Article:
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Why Can't I Be the One to Decide Where my Nipples Should Be with a Lift?

25 yrs,108 lbs,5" 2. Nursed 4 bABES. 1ST pg I went from a perky B to torpeedo DDs w/ angry red stretch marks! I have been to three consults for a lift/augment and am becoming very discouraged. 1st said minimal lift w/ larger implant than I want to gain shape. 2nd said no lift w/ implant. 3rd said refuses lift and said implants would just make me sag further! My nipple is right at the level of the mamory fold and they say thatis right where it should be. I want it at least 1 inch higher! Why not?

Doctor Answers (20)

Location of nipples with a breast lift

+5

As you can see from your consultations, there is not one single style that all plastic surgeons adhere to.

Placing the nipples a bit higher than may seem not too big a deal. 

However, if nipples are too high, and they peek over standard garments, including bikinis.  Patients end up being embarrassed and wear large "granny bikinis" to hide their exposed nipples.  It is sometimes difficult to revise too high nipples.

Also, some lifts and implants may bottom out in the future, so what may not be a problem now might become a problem in the future, for the reasons above.


Beverly Hills Plastic Surgeon
5.0 out of 5 stars 96 reviews

Nipple Position with Lift

+5

Ideally, we would prefer to place your nipple at the position the patient chooses. It would look great, right after surgery.

However, we know the breast and the implant will settle over the weeks and months after the lift. Though we can shape the breast and remove extra skin at surgery, we can't control skin elasticity - the resistance of the skin to stretch over time.  We don't have the ability to affect that quality of your skin, which is genetic and age-related.

As the breast settles after surgery, the new nipple position doesn't change: imagine the volume of the breast settling behind the nipple.  Even a small amount of this downward change in the breast fullness causes the direction the nipple points to angle upward. The result is that the nipple looks positioned and pointing too high on the final breast mound.  Some people refer to this as "bottoming out."  (To see what I mean, you can find pictures of "bottoming out" on breast implant websites.)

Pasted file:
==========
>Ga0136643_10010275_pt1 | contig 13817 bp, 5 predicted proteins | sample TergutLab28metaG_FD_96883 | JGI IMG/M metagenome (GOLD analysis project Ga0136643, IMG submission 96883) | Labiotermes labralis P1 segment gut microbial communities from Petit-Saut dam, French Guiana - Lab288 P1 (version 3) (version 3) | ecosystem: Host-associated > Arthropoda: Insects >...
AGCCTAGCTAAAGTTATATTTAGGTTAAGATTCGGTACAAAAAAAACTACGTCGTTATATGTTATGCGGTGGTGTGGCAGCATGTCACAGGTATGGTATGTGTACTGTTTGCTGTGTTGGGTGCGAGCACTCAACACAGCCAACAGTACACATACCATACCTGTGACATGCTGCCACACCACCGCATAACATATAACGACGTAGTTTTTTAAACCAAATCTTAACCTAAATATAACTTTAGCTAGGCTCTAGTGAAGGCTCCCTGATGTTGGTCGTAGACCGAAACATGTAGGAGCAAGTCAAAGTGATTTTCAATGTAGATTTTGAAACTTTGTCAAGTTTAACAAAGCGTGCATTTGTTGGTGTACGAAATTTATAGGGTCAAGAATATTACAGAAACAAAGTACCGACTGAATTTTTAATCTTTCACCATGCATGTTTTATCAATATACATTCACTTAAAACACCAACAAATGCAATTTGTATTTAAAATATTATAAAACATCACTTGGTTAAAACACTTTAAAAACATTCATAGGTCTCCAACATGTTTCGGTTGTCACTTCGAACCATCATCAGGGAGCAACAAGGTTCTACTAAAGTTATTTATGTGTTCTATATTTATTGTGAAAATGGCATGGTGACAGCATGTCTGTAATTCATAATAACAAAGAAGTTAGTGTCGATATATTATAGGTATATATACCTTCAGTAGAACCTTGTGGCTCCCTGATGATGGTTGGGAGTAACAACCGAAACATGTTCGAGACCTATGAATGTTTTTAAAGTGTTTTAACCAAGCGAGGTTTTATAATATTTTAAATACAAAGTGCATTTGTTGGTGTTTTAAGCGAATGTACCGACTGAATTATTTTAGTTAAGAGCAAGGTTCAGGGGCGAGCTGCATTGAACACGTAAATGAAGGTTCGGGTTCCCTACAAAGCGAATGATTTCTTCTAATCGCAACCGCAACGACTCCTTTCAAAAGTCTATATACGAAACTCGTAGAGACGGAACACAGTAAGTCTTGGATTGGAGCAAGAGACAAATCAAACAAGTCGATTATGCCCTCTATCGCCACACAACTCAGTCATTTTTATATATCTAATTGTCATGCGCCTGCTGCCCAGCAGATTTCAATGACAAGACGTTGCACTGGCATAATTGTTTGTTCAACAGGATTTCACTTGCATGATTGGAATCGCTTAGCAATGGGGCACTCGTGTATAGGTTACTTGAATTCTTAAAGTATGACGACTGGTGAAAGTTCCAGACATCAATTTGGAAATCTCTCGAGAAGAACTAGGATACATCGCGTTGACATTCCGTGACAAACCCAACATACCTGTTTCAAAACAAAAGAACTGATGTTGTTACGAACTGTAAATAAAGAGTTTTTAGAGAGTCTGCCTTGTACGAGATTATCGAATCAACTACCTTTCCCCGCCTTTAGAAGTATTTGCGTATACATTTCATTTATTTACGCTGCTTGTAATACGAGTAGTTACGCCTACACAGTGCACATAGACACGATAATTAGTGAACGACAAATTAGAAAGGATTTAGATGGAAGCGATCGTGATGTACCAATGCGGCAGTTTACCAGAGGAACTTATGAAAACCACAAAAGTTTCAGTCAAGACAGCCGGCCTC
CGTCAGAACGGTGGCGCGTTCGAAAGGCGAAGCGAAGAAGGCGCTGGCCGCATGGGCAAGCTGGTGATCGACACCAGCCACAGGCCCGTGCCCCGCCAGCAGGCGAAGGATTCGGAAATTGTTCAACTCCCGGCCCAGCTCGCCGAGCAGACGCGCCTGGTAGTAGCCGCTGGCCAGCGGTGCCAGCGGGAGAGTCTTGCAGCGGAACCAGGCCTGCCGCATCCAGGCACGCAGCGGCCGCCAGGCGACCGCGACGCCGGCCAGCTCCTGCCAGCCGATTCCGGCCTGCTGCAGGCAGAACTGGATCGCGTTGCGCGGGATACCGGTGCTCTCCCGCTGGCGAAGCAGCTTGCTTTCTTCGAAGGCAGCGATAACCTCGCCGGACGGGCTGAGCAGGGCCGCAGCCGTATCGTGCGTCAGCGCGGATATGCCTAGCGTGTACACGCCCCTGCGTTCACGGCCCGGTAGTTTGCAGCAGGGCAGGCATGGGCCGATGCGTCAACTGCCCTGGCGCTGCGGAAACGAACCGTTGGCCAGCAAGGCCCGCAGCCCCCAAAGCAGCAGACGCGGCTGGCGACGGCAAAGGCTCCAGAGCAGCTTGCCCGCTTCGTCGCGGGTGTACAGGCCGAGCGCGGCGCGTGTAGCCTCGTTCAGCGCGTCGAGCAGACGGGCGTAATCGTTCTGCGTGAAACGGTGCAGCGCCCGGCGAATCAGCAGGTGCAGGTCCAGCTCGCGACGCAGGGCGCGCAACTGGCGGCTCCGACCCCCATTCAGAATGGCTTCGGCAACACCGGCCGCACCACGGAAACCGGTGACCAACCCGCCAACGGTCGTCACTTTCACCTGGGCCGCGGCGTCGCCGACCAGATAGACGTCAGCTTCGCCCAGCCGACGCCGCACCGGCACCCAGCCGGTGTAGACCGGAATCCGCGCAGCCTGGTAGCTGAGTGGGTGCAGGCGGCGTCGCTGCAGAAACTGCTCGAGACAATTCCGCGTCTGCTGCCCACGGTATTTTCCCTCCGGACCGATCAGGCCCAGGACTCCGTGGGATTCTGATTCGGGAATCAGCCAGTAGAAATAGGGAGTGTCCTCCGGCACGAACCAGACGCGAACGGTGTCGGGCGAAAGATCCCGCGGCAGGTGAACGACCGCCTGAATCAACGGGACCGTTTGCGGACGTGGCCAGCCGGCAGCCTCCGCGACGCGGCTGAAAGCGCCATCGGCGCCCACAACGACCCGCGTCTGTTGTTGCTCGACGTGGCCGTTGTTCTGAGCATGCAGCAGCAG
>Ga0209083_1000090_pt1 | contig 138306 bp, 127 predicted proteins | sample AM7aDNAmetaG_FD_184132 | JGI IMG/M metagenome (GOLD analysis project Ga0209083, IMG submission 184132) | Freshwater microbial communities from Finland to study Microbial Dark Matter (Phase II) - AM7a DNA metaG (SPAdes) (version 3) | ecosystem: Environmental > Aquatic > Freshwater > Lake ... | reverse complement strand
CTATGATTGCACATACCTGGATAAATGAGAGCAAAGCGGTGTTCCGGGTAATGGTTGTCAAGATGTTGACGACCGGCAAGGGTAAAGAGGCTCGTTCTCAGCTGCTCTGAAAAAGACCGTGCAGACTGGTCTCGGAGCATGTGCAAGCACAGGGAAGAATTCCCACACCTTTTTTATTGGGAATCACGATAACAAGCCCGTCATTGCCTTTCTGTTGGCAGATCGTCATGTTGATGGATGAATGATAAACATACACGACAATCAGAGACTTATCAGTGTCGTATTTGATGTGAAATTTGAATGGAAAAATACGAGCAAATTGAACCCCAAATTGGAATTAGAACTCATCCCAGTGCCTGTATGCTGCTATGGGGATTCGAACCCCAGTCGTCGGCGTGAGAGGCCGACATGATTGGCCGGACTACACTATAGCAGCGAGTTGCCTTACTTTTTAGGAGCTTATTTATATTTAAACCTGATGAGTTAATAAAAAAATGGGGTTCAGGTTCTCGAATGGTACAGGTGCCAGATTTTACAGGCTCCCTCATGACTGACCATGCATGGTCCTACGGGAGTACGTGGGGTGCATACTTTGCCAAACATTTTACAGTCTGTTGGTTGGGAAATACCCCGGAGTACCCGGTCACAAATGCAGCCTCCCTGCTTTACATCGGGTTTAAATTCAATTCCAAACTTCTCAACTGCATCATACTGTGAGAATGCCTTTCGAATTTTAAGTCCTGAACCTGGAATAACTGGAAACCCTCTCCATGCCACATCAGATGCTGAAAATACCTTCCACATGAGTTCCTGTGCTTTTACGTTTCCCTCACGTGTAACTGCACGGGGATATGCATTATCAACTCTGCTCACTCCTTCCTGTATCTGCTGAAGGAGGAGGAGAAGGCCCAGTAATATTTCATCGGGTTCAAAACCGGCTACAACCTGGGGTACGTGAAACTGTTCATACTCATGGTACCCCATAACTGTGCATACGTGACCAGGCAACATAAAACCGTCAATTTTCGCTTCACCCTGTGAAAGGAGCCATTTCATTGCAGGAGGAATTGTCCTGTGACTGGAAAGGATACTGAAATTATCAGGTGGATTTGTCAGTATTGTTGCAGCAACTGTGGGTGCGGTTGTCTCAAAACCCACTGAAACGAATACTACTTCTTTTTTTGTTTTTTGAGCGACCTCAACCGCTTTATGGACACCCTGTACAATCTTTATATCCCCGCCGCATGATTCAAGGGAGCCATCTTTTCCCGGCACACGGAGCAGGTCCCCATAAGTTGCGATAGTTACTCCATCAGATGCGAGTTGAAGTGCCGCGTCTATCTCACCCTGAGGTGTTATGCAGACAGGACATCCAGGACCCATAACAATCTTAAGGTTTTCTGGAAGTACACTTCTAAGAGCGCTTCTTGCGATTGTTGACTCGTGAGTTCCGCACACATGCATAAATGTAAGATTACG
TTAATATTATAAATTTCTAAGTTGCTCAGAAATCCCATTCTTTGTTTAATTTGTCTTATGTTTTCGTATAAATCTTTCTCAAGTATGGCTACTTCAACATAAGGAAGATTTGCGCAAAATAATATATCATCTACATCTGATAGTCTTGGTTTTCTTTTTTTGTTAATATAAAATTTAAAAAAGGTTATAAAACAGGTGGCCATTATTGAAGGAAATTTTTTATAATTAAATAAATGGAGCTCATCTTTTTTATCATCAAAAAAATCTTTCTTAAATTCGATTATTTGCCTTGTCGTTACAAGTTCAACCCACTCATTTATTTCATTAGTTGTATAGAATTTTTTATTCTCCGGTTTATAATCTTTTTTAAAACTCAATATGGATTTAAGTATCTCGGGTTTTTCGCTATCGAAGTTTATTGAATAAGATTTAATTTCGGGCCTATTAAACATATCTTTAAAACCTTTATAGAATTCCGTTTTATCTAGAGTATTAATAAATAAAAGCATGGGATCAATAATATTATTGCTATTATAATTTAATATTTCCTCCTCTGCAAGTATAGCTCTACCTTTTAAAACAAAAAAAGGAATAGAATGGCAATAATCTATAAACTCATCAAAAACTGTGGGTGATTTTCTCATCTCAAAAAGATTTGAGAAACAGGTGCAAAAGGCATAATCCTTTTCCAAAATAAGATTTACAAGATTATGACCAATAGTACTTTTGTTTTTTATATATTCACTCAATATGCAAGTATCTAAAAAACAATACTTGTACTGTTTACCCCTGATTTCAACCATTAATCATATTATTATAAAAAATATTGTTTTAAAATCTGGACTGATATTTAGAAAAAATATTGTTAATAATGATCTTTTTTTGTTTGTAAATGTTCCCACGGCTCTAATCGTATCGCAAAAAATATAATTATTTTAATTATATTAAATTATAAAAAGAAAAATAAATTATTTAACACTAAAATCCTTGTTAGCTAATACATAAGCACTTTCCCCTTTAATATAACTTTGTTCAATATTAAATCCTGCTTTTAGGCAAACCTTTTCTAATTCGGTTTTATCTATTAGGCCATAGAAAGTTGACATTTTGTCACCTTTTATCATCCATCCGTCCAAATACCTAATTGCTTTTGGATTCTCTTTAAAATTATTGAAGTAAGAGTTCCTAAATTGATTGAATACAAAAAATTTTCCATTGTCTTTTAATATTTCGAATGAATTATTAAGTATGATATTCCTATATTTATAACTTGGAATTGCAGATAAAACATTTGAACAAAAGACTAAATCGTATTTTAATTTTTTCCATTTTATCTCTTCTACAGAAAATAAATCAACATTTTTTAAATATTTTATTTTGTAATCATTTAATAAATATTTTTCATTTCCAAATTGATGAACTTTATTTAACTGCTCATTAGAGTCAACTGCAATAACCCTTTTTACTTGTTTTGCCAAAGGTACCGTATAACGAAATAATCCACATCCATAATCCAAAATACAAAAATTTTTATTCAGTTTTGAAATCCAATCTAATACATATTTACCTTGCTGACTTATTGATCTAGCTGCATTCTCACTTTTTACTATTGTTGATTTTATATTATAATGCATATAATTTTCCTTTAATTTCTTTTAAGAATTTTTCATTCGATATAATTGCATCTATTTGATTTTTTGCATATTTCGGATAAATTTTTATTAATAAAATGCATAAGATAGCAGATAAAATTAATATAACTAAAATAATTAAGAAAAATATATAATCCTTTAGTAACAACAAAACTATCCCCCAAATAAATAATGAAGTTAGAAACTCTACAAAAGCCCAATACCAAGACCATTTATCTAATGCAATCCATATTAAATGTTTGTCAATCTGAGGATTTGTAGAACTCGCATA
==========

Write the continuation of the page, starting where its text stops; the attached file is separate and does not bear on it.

That's why plastic surgeons have learned that we should not place the nipple higher than the breast crease when performing breast lift.

Paul C. Zwiebel, MD
Denver Plastic Surgeon
4.0 out of 5 stars 12 reviews

Nipple Position after Breast Lift

+4

I can't say with certainty from your photo's, but based upon your description you have glandular ptosis (the nipple is at or above the infra mammary fold, but the breast tissue hangs below it). In that situation you have several options:

  • you can perform a breast lift with or without an implant
  • you can place an implant alone

There are pluses and minuses to each of these approaches, and you should have a careful discussion with your surgeon to weigh the options. In my practice I do not like to perform a lift on the same day as an implant so I would separate those procedures.

Mark Preston, MD
Columbus Plastic Surgeon
4.5 out of 5 stars 11 reviews

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Who has a say in my nipple position after surgery?

+4

This is a decision that you and your plastic surgeon must decide together. The nipple should be in the most projecting part of the breast. If it is higher than that than it looks like your breasts "bottomed" out an the nipples point to the ceiling. If it is below the mound and points toward your shoes, it looks like you need a lift. You need to decide if you like the breast volume in a bra or you would like to be larger. With your small frame and thin skin with stretch marks, I would advise against large implants just to take up the skin looseness, because in about a year you'll end up with the same problem that you have now. I personally tend to place my nipple positions 1 -2 cm lower than the ideal placement, because I expect some "settling" of the breasts after surgery ( lift and/ or augmentation). Good luck.

George Marosan, MD
Bellevue Plastic Surgeon
5.0 out of 5 stars 10 reviews

Pick the breast volume first; then decide on nipple position.

+4